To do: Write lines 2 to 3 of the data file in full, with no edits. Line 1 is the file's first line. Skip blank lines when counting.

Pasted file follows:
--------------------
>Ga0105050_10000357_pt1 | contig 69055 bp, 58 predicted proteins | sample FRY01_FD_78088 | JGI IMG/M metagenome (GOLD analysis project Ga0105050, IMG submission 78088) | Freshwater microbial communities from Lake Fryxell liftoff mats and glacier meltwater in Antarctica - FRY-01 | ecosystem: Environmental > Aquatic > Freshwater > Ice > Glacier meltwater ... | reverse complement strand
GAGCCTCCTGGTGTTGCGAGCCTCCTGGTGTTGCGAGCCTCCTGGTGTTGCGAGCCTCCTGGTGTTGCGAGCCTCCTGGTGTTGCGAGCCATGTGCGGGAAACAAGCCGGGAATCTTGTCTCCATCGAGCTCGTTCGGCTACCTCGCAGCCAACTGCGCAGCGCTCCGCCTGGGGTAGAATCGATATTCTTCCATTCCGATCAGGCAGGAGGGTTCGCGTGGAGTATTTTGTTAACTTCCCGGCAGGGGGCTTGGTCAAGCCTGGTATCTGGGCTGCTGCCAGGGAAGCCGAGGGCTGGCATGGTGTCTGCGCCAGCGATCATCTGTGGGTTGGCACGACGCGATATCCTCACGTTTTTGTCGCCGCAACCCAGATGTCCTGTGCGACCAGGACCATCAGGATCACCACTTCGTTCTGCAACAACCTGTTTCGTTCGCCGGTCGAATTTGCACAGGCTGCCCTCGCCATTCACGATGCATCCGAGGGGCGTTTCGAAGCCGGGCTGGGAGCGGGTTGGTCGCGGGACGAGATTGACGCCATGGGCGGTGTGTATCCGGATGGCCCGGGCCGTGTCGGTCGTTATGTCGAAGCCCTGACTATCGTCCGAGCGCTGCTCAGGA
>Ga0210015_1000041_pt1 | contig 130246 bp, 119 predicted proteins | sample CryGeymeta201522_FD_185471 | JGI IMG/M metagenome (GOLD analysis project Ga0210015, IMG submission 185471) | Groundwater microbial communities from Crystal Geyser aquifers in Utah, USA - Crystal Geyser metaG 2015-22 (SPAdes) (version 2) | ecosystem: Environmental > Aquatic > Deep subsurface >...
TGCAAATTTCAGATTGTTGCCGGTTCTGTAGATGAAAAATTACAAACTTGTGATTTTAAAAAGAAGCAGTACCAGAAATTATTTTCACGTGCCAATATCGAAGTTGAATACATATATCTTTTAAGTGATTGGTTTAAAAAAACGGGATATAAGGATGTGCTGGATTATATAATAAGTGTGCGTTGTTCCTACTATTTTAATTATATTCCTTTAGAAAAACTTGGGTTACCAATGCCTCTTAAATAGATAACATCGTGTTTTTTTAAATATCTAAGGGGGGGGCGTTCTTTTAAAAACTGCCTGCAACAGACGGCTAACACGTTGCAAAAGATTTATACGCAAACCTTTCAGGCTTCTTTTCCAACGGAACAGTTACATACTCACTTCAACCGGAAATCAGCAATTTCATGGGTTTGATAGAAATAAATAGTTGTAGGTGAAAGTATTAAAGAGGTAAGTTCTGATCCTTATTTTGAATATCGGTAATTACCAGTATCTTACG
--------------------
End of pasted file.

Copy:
GAGCCTCCTGGTGTTGCGAGCCTCCTGGTGTTGCGAGCCTCCTGGTGTTGCGAGCCTCCTGGTGTTGCGAGCCTCCTGGTGTTGCGAGCCATGTGCGGGAAACAAGCCGGGAATCTTGTCTCCATCGAGCTCGTTCGGCTACCTCGCAGCCAACTGCGCAGCGCTCCGCCTGGGGTAGAATCGATATTCTTCCATTCCGATCAGGCAGGAGGGTTCGCGTGGAGTATTTTGTTAACTTCCCGGCAGGGGGCTTGGTCAAGCCTGGTATCTGGGCTGCTGCCAGGGAAGCCGAGGGCTGGCATGGTGTCTGCGCCAGCGATCATCTGTGGGTTGGCACGACGCGATATCCTCACGTTTTTGTCGCCGCAACCCAGATGTCCTGTGCGACCAGGACCATCAGGATCACCACTTCGTTCTGCAACAACCTGTTTCGTTCGCCGGTCGAATTTGCACAGGCTGCCCTCGCCATTCACGATGCATCCGAGGGGCGTTTCGAAGCCGGGCTGGGAGCGGGTTGGTCGCGGGACGAGATTGACGCCATGGGCGGTGTGTATCCGGATGGCCCGGGCCGTGTCGGTCGTTATGTCGAAGCCCTGACTATCGTCCGAGCGCTGCTCAGGA
>Ga0210015_1000041_pt1 | contig 130246 bp, 119 predicted proteins | sample CryGeymeta201522_FD_185471 | JGI IMG/M metagenome (GOLD analysis project Ga0210015, IMG submission 185471) | Groundwater microbial communities from Crystal Geyser aquifers in Utah, USA - Crystal Geyser metaG 2015-22 (SPAdes) (version 2) | ecosystem: Environmental > Aquatic > Deep subsurface >...